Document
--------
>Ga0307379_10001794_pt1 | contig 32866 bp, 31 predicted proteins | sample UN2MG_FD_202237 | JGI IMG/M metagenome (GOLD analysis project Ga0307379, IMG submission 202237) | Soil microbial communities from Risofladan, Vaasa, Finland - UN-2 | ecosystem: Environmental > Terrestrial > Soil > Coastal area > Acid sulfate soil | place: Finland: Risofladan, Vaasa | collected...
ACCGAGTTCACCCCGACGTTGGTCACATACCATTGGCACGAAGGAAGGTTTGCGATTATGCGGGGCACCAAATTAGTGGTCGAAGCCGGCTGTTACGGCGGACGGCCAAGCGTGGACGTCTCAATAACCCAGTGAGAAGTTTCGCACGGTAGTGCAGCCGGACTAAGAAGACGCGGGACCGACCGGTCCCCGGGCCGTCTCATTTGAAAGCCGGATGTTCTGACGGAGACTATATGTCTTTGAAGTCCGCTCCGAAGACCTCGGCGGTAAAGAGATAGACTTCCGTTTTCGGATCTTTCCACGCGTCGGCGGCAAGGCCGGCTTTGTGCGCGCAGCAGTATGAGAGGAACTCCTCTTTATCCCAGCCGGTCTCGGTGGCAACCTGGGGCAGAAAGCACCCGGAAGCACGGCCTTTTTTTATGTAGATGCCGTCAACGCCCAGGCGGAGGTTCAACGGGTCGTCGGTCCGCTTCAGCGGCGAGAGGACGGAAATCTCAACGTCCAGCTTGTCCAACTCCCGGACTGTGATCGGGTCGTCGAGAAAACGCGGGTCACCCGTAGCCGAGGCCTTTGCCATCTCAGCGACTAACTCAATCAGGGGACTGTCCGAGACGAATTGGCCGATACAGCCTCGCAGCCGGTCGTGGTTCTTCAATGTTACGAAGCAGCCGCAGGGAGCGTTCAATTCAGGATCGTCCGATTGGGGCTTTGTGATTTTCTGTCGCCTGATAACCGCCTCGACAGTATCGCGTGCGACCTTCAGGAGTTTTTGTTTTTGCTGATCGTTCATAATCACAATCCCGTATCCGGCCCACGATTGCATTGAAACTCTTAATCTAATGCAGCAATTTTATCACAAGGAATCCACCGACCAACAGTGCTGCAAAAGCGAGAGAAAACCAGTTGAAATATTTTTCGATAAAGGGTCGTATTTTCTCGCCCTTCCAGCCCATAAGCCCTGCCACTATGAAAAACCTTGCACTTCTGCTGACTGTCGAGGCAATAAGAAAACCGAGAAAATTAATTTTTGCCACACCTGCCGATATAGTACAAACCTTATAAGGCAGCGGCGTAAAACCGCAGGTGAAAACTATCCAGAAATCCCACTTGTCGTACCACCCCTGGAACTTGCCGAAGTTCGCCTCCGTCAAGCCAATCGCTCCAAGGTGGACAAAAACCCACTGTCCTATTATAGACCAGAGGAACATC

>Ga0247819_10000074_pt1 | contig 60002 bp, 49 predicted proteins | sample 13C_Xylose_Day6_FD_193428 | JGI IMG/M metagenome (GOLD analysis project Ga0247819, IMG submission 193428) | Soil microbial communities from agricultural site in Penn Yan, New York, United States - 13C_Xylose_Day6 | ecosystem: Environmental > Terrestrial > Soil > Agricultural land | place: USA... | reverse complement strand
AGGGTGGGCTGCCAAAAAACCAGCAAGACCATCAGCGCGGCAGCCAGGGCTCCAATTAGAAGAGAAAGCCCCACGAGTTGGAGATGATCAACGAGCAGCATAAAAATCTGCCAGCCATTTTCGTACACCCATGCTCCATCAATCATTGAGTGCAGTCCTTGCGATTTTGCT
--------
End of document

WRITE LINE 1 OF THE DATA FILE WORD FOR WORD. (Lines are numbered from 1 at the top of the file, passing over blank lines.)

>Ga0307379_10001794_pt1 | contig 32866 bp, 31 predicted proteins | sample UN2MG_FD_202237 | JGI IMG/M metagenome (GOLD analysis project Ga0307379, IMG submission 202237) | Soil microbial communities from Risofladan, Vaasa, Finland - UN-2 | ecosystem: Environmental > Terrestrial > Soil > Coastal area > Acid sulfate soil | place: Finland: Risofladan, Vaasa | collected...